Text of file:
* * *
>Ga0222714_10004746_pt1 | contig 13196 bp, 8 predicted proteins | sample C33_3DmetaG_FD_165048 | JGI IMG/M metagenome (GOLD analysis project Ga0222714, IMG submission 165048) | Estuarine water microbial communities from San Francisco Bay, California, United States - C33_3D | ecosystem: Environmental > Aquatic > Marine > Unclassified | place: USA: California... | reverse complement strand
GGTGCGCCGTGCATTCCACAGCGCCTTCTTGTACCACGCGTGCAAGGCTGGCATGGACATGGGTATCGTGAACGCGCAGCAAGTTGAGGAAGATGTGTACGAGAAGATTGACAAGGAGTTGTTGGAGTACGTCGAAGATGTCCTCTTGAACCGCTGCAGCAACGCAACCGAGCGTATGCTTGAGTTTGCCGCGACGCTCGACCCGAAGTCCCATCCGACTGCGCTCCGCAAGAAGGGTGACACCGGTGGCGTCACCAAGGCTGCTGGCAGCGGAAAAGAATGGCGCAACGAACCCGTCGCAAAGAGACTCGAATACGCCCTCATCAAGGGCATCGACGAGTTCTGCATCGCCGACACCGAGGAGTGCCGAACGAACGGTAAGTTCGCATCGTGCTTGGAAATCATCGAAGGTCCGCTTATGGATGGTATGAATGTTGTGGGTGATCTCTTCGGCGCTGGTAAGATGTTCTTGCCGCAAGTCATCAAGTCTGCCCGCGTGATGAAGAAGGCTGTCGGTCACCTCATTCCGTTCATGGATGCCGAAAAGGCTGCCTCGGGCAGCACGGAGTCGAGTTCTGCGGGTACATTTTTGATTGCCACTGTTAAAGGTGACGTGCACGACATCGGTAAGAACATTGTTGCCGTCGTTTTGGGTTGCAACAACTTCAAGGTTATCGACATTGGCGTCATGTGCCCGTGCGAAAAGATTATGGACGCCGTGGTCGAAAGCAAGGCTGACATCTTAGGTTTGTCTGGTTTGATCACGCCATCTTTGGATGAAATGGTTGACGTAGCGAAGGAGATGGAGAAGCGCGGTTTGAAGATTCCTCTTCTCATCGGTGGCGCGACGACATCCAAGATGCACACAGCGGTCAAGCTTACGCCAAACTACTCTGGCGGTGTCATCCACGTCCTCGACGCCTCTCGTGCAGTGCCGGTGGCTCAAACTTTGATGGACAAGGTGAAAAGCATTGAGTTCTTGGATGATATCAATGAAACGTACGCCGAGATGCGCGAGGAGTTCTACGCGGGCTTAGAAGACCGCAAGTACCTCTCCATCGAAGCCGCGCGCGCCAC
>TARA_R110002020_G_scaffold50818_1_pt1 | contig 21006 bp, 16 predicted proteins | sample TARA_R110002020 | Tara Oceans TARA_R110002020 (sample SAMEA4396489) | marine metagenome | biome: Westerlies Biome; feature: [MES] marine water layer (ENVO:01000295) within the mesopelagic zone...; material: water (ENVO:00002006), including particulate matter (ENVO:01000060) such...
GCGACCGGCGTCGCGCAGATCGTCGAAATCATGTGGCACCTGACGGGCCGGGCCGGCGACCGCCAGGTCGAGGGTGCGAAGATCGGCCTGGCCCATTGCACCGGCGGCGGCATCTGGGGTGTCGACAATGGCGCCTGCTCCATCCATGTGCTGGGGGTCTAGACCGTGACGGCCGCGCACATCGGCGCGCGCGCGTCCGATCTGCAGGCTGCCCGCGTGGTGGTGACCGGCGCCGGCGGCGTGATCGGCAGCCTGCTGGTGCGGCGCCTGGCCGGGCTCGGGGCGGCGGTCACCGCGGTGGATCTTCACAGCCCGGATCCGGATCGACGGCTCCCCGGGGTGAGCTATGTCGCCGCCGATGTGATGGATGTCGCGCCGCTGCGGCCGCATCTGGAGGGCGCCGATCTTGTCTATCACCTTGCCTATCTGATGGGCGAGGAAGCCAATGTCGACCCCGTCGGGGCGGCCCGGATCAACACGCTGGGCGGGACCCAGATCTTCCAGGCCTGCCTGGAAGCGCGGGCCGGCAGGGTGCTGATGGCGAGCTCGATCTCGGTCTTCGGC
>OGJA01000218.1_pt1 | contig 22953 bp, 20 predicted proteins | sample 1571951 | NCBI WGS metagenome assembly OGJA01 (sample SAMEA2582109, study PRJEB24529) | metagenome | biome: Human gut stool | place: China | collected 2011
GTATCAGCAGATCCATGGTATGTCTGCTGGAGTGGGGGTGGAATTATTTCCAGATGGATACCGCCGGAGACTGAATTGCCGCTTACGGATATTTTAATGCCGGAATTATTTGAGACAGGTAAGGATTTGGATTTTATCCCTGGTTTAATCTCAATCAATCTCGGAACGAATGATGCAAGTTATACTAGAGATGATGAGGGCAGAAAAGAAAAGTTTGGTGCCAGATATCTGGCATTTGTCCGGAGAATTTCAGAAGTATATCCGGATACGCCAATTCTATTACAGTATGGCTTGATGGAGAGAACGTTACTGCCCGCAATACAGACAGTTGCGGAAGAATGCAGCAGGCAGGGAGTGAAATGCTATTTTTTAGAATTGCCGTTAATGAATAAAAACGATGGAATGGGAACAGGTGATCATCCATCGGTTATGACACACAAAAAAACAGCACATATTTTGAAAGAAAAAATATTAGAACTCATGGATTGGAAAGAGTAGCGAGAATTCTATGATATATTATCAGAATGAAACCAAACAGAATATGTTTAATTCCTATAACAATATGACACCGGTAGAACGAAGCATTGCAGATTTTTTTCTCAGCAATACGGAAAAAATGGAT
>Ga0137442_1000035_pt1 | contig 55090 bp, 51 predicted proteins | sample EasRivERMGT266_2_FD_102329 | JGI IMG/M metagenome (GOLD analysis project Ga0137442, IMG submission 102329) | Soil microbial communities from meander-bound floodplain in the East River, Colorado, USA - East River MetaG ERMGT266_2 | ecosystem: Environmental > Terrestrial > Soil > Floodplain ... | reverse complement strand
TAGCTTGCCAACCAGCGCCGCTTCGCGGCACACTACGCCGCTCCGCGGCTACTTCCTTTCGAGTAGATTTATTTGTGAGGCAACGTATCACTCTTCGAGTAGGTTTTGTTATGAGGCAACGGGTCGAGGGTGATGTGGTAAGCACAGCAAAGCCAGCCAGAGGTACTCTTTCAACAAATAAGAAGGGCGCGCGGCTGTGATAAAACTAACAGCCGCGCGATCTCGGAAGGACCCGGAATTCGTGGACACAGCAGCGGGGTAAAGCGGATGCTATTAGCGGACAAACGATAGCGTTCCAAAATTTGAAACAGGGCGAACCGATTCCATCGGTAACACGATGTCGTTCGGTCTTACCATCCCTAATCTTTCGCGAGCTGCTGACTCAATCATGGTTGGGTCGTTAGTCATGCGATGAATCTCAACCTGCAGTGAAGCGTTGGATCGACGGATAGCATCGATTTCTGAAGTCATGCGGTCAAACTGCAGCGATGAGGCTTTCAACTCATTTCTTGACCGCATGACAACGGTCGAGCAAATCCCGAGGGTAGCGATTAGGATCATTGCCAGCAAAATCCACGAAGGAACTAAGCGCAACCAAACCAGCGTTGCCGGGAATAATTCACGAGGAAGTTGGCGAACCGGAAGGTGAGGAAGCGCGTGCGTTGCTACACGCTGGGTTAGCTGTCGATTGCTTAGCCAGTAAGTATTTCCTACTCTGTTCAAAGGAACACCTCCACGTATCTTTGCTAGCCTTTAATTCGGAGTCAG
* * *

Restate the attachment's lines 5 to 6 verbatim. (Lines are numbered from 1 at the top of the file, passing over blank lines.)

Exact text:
>OGJA01000218.1_pt1 | contig 22953 bp, 20 predicted proteins | sample 1571951 | NCBI WGS metagenome assembly OGJA01 (sample SAMEA2582109, study PRJEB24529) | metagenome | biome: Human gut stool | place: China | collected 2011
GTATCAGCAGATCCATGGTATGTCTGCTGGAGTGGGGGTGGAATTATTTCCAGATGGATACCGCCGGAGACTGAATTGCCGCTTACGGATATTTTAATGCCGGAATTATTTGAGACAGGTAAGGATTTGGATTTTATCCCTGGTTTAATCTCAATCAATCTCGGAACGAATGATGCAAGTTATACTAGAGATGATGAGGGCAGAAAAGAAAAGTTTGGTGCCAGATATCTGGCATTTGTCCGGAGAATTTCAGAAGTATATCCGGATACGCCAATTCTATTACAGTATGGCTTGATGGAGAGAACGTTACTGCCCGCAATACAGACAGTTGCGGAAGAATGCAGCAGGCAGGGAGTGAAATGCTATTTTTTAGAATTGCCGTTAATGAATAAAAACGATGGAATGGGAACAGGTGATCATCCATCGGTTATGACACACAAAAAAACAGCACATATTTTGAAAGAAAAAATATTAGAACTCATGGATTGGAAAGAGTAGCGAGAATTCTATGATATATTATCAGAATGAAACCAAACAGAATATGTTTAATTCCTATAACAATATGACACCGGTAGAACGAAGCATTGCAGATTTTTTTCTCAGCAATACGGAAAAAATGGAT